The US in 2018 indicted 13 people associated with the Internet Research Agency, alleging they violated “US criminal laws in order to interfere with US elections and political processes.”

The US intelligence community concluded Putin directed organizations to interfere in US elections (in both 2016 and 2020) to boost Donald Trump’s chances of winning, though the Kremlin has rejected these allegations.

Beyond election interference, the US also accused Russia of involvement in last year’s massive SolarWinds hack. The Biden administration in April imposed sanctions on over 30 Russian entities over the SolarWinds hack and the Kremlin’s interference in US elections.

The State Department in March also expressed concern that Russia was been behind online disinformation directed at undermining confidence in COVID-19 vaccines in the US.

Meanwhile, there’s also growing alarm in the US over ransomware gangs operating out of Russia with impunity. The FBI attributed two recent cyberattacks – one that shut down a major US oil pipeline and another that disrupted production for the largest meat supplier – to Russia-linked ransomware gangs.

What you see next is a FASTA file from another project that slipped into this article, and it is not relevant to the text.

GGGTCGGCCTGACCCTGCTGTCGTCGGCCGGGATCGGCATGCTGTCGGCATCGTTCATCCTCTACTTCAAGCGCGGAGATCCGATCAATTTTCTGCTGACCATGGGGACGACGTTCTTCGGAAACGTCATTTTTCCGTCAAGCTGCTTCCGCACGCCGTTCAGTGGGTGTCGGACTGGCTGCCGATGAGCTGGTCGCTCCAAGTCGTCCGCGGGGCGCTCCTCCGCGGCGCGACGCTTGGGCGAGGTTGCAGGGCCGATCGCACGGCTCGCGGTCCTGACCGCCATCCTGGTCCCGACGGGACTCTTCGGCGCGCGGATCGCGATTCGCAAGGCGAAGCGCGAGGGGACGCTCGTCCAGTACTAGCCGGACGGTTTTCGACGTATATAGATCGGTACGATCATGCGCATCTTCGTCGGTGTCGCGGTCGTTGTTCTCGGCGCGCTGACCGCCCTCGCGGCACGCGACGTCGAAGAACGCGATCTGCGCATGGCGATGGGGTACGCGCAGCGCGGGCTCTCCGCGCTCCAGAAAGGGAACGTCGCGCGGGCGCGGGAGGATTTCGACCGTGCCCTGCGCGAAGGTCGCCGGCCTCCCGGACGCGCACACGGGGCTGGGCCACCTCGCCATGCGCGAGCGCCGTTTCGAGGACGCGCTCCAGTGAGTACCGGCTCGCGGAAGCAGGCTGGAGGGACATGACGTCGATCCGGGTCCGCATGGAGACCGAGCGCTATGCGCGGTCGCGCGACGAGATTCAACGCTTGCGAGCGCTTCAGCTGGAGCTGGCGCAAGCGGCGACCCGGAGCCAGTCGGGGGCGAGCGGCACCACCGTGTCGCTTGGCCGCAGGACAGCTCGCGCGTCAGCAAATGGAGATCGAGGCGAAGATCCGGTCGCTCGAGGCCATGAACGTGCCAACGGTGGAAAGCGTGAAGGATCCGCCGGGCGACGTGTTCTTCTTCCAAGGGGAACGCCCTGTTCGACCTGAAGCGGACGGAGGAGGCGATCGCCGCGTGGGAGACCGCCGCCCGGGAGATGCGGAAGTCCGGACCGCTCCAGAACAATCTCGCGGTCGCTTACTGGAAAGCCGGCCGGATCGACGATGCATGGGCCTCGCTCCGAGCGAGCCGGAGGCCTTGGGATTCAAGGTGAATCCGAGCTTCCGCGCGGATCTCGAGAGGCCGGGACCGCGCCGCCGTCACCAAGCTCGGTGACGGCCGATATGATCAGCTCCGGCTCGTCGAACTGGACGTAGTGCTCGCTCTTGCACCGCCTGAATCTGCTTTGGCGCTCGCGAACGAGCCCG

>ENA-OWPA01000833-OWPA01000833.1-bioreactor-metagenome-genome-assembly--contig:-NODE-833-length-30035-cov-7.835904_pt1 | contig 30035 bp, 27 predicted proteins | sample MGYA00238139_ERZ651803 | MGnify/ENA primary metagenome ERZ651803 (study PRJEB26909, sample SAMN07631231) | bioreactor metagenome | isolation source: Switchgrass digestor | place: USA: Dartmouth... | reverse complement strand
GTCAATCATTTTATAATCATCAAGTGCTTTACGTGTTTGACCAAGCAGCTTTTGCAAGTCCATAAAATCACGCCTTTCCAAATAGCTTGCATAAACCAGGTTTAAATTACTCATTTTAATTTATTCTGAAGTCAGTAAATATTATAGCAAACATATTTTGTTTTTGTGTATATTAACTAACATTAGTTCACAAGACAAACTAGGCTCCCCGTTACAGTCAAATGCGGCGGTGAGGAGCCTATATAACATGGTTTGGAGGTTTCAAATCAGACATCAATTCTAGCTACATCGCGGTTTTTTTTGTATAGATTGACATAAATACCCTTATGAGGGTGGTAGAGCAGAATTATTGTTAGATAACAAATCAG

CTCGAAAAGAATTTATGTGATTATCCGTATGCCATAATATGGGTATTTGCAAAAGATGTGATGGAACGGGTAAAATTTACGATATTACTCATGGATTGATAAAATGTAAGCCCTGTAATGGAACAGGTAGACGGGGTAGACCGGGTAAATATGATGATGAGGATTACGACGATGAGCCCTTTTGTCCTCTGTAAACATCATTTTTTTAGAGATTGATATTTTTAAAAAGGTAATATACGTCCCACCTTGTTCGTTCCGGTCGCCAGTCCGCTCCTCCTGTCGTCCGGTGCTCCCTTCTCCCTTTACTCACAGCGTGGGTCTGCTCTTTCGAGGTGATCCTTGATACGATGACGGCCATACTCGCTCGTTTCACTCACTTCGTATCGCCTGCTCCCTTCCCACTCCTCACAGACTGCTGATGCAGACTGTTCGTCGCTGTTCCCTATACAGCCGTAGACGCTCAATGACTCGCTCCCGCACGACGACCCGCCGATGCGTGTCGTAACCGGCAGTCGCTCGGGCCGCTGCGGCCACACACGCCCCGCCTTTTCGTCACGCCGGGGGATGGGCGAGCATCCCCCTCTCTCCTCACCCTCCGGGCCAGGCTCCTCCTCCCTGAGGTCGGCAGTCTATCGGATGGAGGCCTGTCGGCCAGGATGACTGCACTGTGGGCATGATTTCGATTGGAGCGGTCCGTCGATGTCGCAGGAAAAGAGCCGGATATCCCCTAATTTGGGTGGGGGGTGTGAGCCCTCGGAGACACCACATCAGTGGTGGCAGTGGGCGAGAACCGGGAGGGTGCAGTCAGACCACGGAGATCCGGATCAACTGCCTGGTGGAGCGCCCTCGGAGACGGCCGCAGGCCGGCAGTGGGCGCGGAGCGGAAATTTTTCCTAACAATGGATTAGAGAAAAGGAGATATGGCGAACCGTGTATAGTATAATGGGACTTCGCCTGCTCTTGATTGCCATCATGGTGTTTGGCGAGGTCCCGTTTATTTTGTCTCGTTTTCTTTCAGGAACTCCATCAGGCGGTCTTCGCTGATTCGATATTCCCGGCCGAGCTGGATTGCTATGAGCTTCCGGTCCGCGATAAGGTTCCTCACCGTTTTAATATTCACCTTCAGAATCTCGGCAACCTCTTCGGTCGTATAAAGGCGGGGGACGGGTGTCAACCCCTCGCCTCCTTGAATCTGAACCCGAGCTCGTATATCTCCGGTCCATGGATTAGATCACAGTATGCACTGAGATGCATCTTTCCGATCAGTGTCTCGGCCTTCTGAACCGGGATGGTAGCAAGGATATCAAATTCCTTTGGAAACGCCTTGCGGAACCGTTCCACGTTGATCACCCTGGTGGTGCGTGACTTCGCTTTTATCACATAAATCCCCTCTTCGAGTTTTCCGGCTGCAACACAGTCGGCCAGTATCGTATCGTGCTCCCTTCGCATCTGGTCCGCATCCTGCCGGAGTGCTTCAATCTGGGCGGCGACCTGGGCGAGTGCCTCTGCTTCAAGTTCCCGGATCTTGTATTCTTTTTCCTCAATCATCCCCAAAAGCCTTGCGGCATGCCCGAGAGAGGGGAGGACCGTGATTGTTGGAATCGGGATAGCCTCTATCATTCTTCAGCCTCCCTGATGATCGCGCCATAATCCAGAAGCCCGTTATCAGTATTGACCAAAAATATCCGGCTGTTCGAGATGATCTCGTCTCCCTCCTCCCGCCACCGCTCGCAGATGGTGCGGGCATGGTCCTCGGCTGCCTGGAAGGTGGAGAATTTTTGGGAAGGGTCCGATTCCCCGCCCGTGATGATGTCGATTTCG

Biden is poised to address all these concerns over Russia’s cyberactivities in his upcoming meeting with Putin, which comes as US-Russia relations are at a historic low. Experts have said Biden is likely to emerge from the summit empty-handed.

“Analysts are struggling to understand what concrete outcomes President Biden will achieve in return for giving Vladimir Putin such an important international spotlight in return for Russia’s increased malign behavior,” Heather Conley, a former senior official for European issues in the State Department under President George W. Bush, told Insider last week.

“If there aren’t clear deliverables (and both sides have been downplaying outcomes), I think criticism will grow that this high-level meeting ultimately benefited the Kremlin,” Conley added.